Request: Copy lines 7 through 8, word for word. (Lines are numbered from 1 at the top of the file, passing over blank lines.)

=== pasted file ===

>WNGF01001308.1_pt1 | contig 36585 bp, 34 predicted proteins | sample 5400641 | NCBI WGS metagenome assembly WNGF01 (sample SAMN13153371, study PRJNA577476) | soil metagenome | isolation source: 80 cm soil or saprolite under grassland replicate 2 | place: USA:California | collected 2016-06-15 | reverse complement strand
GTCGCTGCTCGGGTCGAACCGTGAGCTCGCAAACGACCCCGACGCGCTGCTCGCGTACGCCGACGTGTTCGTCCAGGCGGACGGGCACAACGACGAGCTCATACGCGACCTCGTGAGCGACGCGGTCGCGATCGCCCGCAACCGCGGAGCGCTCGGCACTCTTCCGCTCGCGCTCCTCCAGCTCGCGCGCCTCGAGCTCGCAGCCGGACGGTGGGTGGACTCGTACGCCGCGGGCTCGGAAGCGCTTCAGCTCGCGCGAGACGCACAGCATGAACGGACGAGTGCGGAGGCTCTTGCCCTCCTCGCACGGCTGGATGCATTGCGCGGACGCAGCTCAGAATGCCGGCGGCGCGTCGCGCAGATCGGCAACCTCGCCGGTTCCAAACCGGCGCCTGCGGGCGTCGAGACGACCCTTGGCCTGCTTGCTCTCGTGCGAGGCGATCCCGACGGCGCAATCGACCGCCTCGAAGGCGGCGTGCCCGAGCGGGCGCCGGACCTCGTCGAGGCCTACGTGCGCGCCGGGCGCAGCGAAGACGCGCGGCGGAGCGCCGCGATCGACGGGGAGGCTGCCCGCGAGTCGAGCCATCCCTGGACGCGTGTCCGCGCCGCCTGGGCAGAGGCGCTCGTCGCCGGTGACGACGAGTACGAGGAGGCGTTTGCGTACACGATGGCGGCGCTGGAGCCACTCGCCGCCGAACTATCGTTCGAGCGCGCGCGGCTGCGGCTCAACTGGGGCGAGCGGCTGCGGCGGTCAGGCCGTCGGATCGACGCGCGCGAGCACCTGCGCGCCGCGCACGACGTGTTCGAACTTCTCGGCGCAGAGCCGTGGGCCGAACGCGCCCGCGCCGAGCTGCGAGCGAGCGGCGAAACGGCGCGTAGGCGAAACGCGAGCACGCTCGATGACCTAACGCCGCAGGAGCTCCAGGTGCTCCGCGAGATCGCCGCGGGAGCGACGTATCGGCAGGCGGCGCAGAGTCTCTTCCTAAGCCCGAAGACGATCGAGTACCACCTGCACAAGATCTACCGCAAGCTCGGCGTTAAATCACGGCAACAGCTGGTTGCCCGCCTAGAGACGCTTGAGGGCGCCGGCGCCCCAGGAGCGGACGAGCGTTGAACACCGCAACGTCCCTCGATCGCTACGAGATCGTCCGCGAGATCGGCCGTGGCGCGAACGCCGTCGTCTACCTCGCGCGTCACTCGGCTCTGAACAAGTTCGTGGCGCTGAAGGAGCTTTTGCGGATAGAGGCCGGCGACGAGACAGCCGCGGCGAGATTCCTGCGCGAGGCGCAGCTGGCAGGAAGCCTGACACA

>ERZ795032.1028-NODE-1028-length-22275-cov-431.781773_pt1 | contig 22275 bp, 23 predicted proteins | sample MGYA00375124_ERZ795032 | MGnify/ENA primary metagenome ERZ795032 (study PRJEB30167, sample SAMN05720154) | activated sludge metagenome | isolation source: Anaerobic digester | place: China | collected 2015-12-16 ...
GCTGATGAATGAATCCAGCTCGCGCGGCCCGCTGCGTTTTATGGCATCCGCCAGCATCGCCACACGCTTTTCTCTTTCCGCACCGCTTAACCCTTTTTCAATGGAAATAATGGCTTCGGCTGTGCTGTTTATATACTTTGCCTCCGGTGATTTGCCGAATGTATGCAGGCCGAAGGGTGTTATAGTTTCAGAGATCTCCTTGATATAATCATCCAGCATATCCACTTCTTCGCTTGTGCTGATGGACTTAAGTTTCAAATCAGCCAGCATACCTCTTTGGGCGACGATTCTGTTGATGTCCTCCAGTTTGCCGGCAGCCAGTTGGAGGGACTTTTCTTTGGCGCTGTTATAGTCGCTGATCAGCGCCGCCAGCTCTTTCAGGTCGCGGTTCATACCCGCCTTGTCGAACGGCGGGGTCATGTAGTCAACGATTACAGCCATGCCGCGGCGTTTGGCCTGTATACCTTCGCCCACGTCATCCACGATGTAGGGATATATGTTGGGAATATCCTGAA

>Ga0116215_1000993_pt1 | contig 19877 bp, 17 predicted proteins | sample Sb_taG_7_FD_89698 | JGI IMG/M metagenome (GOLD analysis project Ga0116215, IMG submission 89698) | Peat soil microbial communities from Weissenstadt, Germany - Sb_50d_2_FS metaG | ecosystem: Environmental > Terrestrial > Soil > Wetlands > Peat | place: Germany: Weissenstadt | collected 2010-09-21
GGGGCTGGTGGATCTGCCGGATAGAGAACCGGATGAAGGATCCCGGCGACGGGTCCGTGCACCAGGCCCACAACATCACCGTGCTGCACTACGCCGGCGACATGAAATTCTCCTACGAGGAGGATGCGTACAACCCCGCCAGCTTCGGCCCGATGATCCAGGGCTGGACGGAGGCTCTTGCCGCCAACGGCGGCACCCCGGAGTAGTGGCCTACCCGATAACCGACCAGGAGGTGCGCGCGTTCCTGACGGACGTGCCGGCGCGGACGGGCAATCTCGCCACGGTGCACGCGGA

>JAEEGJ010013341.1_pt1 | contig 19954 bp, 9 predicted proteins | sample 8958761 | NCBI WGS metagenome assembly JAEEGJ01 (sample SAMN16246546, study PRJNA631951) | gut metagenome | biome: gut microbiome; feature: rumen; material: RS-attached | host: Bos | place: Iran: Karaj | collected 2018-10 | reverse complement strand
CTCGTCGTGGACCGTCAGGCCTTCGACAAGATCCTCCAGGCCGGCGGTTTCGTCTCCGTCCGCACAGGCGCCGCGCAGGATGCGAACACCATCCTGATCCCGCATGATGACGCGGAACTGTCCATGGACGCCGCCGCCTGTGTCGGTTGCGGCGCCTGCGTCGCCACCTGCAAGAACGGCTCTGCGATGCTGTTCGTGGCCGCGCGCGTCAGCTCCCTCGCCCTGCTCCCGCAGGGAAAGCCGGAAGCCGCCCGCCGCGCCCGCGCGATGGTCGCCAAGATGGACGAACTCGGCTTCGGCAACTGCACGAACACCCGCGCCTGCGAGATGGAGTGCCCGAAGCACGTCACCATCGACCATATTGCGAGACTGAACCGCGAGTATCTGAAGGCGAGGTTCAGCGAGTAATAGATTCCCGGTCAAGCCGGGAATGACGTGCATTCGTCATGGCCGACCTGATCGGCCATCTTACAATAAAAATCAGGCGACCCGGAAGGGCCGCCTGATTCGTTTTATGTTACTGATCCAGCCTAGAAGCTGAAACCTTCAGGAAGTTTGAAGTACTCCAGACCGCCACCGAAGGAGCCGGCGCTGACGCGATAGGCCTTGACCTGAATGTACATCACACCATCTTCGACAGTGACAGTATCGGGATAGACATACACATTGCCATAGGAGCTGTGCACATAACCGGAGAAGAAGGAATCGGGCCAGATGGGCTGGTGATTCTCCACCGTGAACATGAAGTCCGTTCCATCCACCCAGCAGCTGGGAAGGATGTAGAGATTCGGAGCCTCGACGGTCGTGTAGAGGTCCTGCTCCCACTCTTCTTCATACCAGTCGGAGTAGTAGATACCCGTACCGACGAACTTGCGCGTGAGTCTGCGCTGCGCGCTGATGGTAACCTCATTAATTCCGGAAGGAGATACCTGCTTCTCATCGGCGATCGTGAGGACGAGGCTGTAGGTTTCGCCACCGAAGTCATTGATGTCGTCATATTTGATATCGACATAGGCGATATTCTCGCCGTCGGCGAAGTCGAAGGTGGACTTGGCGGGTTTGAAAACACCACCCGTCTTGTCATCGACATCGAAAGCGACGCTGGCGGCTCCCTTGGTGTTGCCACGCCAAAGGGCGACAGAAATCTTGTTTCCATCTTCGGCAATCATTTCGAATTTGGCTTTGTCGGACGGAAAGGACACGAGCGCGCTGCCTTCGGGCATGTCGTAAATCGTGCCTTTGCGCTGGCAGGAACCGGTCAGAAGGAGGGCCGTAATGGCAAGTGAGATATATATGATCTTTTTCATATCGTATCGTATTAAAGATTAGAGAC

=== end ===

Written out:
>JAEEGJ010013341.1_pt1 | contig 19954 bp, 9 predicted proteins | sample 8958761 | NCBI WGS metagenome assembly JAEEGJ01 (sample SAMN16246546, study PRJNA631951) | gut metagenome | biome: gut microbiome; feature: rumen; material: RS-attached | host: Bos | place: Iran: Karaj | collected 2018-10 | reverse complement strand
CTCGTCGTGGACCGTCAGGCCTTCGACAAGATCCTCCAGGCCGGCGGTTTCGTCTCCGTCCGCACAGGCGCCGCGCAGGATGCGAACACCATCCTGATCCCGCATGATGACGCGGAACTGTCCATGGACGCCGCCGCCTGTGTCGGTTGCGGCGCCTGCGTCGCCACCTGCAAGAACGGCTCTGCGATGCTGTTCGTGGCCGCGCGCGTCAGCTCCCTCGCCCTGCTCCCGCAGGGAAAGCCGGAAGCCGCCCGCCGCGCCCGCGCGATGGTCGCCAAGATGGACGAACTCGGCTTCGGCAACTGCACGAACACCCGCGCCTGCGAGATGGAGTGCCCGAAGCACGTCACCATCGACCATATTGCGAGACTGAACCGCGAGTATCTGAAGGCGAGGTTCAGCGAGTAATAGATTCCCGGTCAAGCCGGGAATGACGTGCATTCGTCATGGCCGACCTGATCGGCCATCTTACAATAAAAATCAGGCGACCCGGAAGGGCCGCCTGATTCGTTTTATGTTACTGATCCAGCCTAGAAGCTGAAACCTTCAGGAAGTTTGAAGTACTCCAGACCGCCACCGAAGGAGCCGGCGCTGACGCGATAGGCCTTGACCTGAATGTACATCACACCATCTTCGACAGTGACAGTATCGGGATAGACATACACATTGCCATAGGAGCTGTGCACATAACCGGAGAAGAAGGAATCGGGCCAGATGGGCTGGTGATTCTCCACCGTGAACATGAAGTCCGTTCCATCCACCCAGCAGCTGGGAAGGATGTAGAGATTCGGAGCCTCGACGGTCGTGTAGAGGTCCTGCTCCCACTCTTCTTCATACCAGTCGGAGTAGTAGATACCCGTACCGACGAACTTGCGCGTGAGTCTGCGCTGCGCGCTGATGGTAACCTCATTAATTCCGGAAGGAGATACCTGCTTCTCATCGGCGATCGTGAGGACGAGGCTGTAGGTTTCGCCACCGAAGTCATTGATGTCGTCATATTTGATATCGACATAGGCGATATTCTCGCCGTCGGCGAAGTCGAAGGTGGACTTGGCGGGTTTGAAAACACCACCCGTCTTGTCATCGACATCGAAAGCGACGCTGGCGGCTCCCTTGGTGTTGCCACGCCAAAGGGCGACAGAAATCTTGTTTCCATCTTCGGCAATCATTTCGAATTTGGCTTTGTCGGACGGAAAGGACACGAGCGCGCTGCCTTCGGGCATGTCGTAAATCGTGCCTTTGCGCTGGCAGGAACCGGTCAGAAGGAGGGCCGTAATGGCAAGTGAGATATATATGATCTTTTTCATATCGTATCGTATTAAAGATTAGAGAC